Remember Denzel Washington’s Oscar-winning performance in the original “Training Day”? As crooked LAPD detective Alonzo Harris, Washington is a profane firebrand with a rapidly fraying hold on his own sanity, fueled by his delusions of grandeur and an unearned sense of righteousness. In the scene where he realizes he is about to die, he audibly thumps his own chest, approximating a swagger that is hampered by the bullet lodged in his body. “King Kong ain’t got shit on me,” he proclaims, clinging to his scraps of dignity until the bitter end.
Take that incredible performance and invert it, so that instead of commanding and complex, it’s an overwrought, scenery-chewing hack job; then you’ll have Bill Paxton’s performance as Detective Frank Rourke in CBS’ “Training Day” — a procedural homage to the Antoine Fuqua film that is one of the more aggressively terrible debuts of the fall. The film was a closed loop of a story about the abuse of power; the TV show is an open-ended case-of-the-week about how coloring outside the lines produces results. And most crucially — where Washington’s Alonzo is the sympathetic villain of the story, Paxton’s Frank is framed as the show’s avenging hero. To put it another way, the CBS show jettisons the meaning of the film for its bankable elements, using the skeleton of the film as a way to lionize rule-breaking and “going rogue” in a consequence-free moral universe.
It is reprehensible — but its clarity of vision is impeccable. This “Training Day” wants to revel in the bad behavior of older men who don’t get to do what they want anymore because of those pesky rules; in this race-swapped update, that puts Paxton in the role of the crotchety bad cop, while Kyle (Justin Cornwell) takes the Ethan Hawke role as the rule-abiding rookie. Paxton, who is better than this material, appears to be playing every scene as if it is the last scene of his life — a villainy that is so cartoonishly expansive that each of his ridiculous lines appears to be delivered in caps. “I’VE BEEN DOING THIS A LONG TIME, TRAINEE. MAYBE TOO LONG,” he intones, with the requisite dramatic pause between the two sentences. Paxton could be playing a parody of a bad guy as satire, and you wouldn’t be able to tell the difference; that is how fully he commits to Frank’s monologues about how the Alamo was the last stand of American honor, or how the drug war can’t be won, just managed. In Paxton’s performance is where the fun part of this show can be found; when a beloved friend is killed during a standoff, Frank’s first reaction is: “Oh, you dumb fat son of a bitch, why couldn’t you ever run faster?”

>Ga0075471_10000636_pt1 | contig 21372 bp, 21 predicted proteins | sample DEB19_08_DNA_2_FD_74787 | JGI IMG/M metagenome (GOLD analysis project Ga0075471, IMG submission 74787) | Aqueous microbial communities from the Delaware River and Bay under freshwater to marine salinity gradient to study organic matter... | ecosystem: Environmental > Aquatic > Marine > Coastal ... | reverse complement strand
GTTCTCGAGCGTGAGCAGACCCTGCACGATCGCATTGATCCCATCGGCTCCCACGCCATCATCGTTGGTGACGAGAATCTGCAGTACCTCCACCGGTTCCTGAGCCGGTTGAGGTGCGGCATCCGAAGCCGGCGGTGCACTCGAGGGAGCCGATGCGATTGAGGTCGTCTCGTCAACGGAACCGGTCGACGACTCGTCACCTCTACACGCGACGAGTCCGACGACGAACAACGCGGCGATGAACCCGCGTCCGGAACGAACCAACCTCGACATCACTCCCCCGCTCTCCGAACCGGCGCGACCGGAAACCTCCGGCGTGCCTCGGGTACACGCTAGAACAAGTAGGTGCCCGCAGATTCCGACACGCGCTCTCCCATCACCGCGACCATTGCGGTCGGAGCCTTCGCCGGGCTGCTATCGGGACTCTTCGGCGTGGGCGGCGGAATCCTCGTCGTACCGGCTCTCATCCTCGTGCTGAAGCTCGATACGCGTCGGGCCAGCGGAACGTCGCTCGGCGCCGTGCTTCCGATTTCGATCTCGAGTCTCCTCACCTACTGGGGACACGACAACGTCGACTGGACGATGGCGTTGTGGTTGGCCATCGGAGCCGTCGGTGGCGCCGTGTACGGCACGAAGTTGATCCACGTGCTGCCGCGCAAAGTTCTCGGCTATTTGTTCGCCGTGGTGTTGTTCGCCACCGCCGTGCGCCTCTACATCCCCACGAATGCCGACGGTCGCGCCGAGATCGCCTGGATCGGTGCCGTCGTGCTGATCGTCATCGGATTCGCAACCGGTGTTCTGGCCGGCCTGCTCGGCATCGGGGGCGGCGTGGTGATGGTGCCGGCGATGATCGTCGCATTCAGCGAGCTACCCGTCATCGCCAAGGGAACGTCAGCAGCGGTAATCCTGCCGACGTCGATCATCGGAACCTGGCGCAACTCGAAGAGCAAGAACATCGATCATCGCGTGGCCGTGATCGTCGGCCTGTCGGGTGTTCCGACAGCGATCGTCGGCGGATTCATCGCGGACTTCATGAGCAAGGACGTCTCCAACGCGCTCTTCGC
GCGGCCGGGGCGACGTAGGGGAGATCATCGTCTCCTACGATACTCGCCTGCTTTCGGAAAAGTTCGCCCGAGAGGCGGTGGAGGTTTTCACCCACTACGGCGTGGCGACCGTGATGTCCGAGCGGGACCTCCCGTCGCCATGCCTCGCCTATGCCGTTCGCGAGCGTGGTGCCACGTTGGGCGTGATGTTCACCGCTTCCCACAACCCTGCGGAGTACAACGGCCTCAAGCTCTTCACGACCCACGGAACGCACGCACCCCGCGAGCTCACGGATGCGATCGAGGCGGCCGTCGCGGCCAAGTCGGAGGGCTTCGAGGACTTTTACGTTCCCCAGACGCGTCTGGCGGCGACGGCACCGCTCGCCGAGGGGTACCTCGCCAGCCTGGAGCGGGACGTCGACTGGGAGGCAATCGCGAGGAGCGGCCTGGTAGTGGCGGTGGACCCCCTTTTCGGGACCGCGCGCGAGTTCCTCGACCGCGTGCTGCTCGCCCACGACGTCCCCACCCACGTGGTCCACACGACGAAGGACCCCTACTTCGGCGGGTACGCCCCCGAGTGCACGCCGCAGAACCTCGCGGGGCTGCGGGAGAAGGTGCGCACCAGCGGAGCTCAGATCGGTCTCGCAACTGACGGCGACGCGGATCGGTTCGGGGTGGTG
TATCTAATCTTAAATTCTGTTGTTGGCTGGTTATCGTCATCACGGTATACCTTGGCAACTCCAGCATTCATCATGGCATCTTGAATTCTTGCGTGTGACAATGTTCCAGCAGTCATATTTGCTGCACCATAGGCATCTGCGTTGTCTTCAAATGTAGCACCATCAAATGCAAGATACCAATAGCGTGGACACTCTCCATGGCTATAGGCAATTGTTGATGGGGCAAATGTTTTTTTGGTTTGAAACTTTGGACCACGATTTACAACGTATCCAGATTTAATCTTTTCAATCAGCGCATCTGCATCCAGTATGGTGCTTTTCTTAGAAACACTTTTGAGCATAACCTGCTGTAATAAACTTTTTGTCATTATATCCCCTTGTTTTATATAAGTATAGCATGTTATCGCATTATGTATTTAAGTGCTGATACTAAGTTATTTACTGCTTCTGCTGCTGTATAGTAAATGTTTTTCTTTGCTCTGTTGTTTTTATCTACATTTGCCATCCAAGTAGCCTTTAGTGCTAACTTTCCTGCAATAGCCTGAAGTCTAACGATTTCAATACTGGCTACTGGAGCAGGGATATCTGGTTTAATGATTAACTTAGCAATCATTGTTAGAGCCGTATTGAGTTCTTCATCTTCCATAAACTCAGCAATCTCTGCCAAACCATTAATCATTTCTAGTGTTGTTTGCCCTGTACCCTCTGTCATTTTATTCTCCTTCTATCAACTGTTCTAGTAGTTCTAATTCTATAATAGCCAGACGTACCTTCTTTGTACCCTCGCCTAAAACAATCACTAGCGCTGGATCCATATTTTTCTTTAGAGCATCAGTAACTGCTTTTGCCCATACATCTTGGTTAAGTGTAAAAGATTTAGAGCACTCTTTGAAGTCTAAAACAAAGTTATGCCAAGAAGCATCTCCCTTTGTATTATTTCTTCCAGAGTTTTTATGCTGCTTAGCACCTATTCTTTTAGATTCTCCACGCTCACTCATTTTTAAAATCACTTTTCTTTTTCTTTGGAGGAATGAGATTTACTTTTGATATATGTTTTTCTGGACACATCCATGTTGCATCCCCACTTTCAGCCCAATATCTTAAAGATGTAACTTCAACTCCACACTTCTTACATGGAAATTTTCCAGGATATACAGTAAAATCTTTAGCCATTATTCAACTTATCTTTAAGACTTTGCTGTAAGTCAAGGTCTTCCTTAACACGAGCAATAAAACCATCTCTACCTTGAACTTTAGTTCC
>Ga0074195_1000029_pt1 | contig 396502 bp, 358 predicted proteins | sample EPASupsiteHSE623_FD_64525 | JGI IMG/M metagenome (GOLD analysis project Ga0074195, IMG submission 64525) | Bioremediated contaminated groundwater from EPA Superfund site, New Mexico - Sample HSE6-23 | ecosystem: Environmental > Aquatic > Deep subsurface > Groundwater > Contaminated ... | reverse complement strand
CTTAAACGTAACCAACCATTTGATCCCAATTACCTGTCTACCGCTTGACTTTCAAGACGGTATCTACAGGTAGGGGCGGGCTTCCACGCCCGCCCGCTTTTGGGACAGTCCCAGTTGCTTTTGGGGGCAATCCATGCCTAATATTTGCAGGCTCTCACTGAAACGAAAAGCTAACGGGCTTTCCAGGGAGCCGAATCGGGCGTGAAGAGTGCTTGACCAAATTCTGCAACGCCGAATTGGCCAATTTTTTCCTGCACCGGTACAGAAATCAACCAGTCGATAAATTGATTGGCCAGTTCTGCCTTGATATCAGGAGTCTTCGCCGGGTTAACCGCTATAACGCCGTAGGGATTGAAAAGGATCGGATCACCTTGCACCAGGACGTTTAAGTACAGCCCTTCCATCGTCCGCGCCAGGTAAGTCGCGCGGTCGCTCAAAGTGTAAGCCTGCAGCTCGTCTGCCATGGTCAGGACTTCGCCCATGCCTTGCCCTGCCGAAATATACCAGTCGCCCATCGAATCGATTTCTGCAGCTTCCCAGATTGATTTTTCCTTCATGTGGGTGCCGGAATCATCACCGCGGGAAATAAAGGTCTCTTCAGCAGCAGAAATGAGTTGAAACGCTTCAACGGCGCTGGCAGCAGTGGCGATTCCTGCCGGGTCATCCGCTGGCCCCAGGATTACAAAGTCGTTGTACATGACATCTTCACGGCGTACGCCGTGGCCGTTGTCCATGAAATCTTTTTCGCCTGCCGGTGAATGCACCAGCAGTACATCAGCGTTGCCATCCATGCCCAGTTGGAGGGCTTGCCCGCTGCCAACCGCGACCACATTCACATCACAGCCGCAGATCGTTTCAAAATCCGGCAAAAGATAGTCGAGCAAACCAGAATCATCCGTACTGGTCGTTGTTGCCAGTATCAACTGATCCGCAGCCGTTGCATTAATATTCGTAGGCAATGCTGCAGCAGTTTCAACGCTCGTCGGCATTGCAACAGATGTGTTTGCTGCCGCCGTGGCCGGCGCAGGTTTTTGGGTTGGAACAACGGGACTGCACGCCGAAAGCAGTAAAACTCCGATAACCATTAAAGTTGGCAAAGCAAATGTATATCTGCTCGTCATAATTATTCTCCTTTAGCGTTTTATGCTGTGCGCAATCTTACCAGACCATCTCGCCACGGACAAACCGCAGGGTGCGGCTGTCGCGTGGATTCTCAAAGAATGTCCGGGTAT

The problem is that Paxton’s Frank is positioned in the show as a stand-in for the last gasp of a dying, purer Real America; racial stereotyping is a stand-in for machismo, where all-American muscle battles Latino gangs and a Yakuza cell. The other characters try to check Frank’s casual racism, but he, and the show, shrug their comments off in practiced dismissal. Just as he breaks those rules, he also breaks the rules of policing — and, “Training Day” unsubtly points out, he gets results. Repeatedly, in the first three episodes, “rules” and “results” are placed in opposition to each other. In these episodes, Frank burns down a house, steals drug money, interferes in an FBI investigation, stages a break-in against a lawyer he doesn’t like, gets an informant killed, kidnaps two others, allows the most wanted man in America to walk free, tortures a perp during an interrogation, tampers with a crime scene, and is responsible for the death of at least a dozen people. There is something deeply irresponsible about this show’s framing of reality — of the relationship between rules and results, especially as practiced by a man that is supposed to be a public servant.
Indeed, there is something unsubtly political in the show’s vision of what’s happening in inner cities. In “Training Day,” Los Angeles is a murder-ridden battleground of heavily armed criminal organizations; the characters’ desperation fuels their rule-breaking. The government organizations, far from being underfunded and disorganized, are seamless national security machines with endless funding and beautiful offices. In one scene, Frank battles a Yakuza crime lord wielding a katana with a sentimentally significant — and all-American — baseball bat. In another, he drawls, “Can you imagine what it must have been like back then? Back before political correctness and — what the hell do you call it? — micro-aggressions.”
It’s hard not to applaud Paxton’s commitment to hamming up every minute of his screen time as this character who is sincerely and nakedly pandering to the wounded sensibilities of men who had it better in the ‘50s. But it is also difficult to ignore what pandering like this, in the political sphere, has led to.
The rest of “Training Day” is also disappointing, but in a simpler way. The show is plagued with gauzy, lens-flared flashbacks that are stuck into storylines with all the elegance of a pig in mud, and by the third episode, every woman is primarily characterized by a sexual subplot. Los Angeles is made to seem more Angeleno with the use of a Nickelodeon-orange filter covering everything. It’s mildly entertaining. It’s also the exact opposite of everything the original “Training Day” was trying to accomplish.